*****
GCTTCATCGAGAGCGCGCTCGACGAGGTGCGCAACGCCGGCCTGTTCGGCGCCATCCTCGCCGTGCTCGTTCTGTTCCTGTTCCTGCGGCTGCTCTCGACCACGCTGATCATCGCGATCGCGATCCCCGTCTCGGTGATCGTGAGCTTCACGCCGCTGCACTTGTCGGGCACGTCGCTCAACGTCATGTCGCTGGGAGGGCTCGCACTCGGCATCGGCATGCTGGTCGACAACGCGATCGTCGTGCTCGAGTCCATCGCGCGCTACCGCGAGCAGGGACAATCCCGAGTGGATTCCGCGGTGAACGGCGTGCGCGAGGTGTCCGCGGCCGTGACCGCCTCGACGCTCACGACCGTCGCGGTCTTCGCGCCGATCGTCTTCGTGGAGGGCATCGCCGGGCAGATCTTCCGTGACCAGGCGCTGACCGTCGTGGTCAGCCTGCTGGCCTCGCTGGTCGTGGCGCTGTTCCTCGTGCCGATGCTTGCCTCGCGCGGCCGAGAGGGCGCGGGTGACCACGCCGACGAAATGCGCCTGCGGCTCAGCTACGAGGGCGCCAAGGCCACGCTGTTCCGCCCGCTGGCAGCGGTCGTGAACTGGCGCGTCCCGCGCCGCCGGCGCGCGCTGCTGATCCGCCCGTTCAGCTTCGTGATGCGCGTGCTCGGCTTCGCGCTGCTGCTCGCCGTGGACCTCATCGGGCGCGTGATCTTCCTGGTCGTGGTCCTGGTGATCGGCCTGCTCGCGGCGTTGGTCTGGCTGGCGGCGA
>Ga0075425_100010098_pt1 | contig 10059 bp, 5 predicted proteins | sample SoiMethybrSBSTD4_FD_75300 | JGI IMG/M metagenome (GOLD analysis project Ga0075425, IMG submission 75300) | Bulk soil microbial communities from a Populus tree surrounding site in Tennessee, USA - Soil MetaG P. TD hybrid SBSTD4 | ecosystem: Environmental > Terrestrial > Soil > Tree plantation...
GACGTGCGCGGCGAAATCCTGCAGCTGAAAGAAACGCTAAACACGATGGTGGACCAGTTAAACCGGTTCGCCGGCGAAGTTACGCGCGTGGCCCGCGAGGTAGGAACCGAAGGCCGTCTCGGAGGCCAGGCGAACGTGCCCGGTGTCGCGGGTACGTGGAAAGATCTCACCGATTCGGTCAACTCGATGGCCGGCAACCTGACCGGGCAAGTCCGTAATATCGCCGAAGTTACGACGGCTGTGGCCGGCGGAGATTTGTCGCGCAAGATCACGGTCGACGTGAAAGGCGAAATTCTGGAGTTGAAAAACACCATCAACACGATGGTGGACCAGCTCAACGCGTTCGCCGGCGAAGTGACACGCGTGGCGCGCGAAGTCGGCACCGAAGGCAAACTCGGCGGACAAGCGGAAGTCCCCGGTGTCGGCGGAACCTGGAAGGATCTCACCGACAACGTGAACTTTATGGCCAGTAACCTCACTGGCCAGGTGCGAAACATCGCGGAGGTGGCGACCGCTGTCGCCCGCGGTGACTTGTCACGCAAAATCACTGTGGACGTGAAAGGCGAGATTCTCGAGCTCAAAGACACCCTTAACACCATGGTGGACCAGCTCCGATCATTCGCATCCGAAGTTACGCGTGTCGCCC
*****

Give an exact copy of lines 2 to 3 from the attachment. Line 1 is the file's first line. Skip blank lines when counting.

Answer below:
>Ga0075425_100010098_pt1 | contig 10059 bp, 5 predicted proteins | sample SoiMethybrSBSTD4_FD_75300 | JGI IMG/M metagenome (GOLD analysis project Ga0075425, IMG submission 75300) | Bulk soil microbial communities from a Populus tree surrounding site in Tennessee, USA - Soil MetaG P. TD hybrid SBSTD4 | ecosystem: Environmental > Terrestrial > Soil > Tree plantation...
GACGTGCGCGGCGAAATCCTGCAGCTGAAAGAAACGCTAAACACGATGGTGGACCAGTTAAACCGGTTCGCCGGCGAAGTTACGCGCGTGGCCCGCGAGGTAGGAACCGAAGGCCGTCTCGGAGGCCAGGCGAACGTGCCCGGTGTCGCGGGTACGTGGAAAGATCTCACCGATTCGGTCAACTCGATGGCCGGCAACCTGACCGGGCAAGTCCGTAATATCGCCGAAGTTACGACGGCTGTGGCCGGCGGAGATTTGTCGCGCAAGATCACGGTCGACGTGAAAGGCGAAATTCTGGAGTTGAAAAACACCATCAACACGATGGTGGACCAGCTCAACGCGTTCGCCGGCGAAGTGACACGCGTGGCGCGCGAAGTCGGCACCGAAGGCAAACTCGGCGGACAAGCGGAAGTCCCCGGTGTCGGCGGAACCTGGAAGGATCTCACCGACAACGTGAACTTTATGGCCAGTAACCTCACTGGCCAGGTGCGAAACATCGCGGAGGTGGCGACCGCTGTCGCCCGCGGTGACTTGTCACGCAAAATCACTGTGGACGTGAAAGGCGAGATTCTCGAGCTCAAAGACACCCTTAACACCATGGTGGACCAGCTCCGATCATTCGCATCCGAAGTTACGCGTGTCGCCC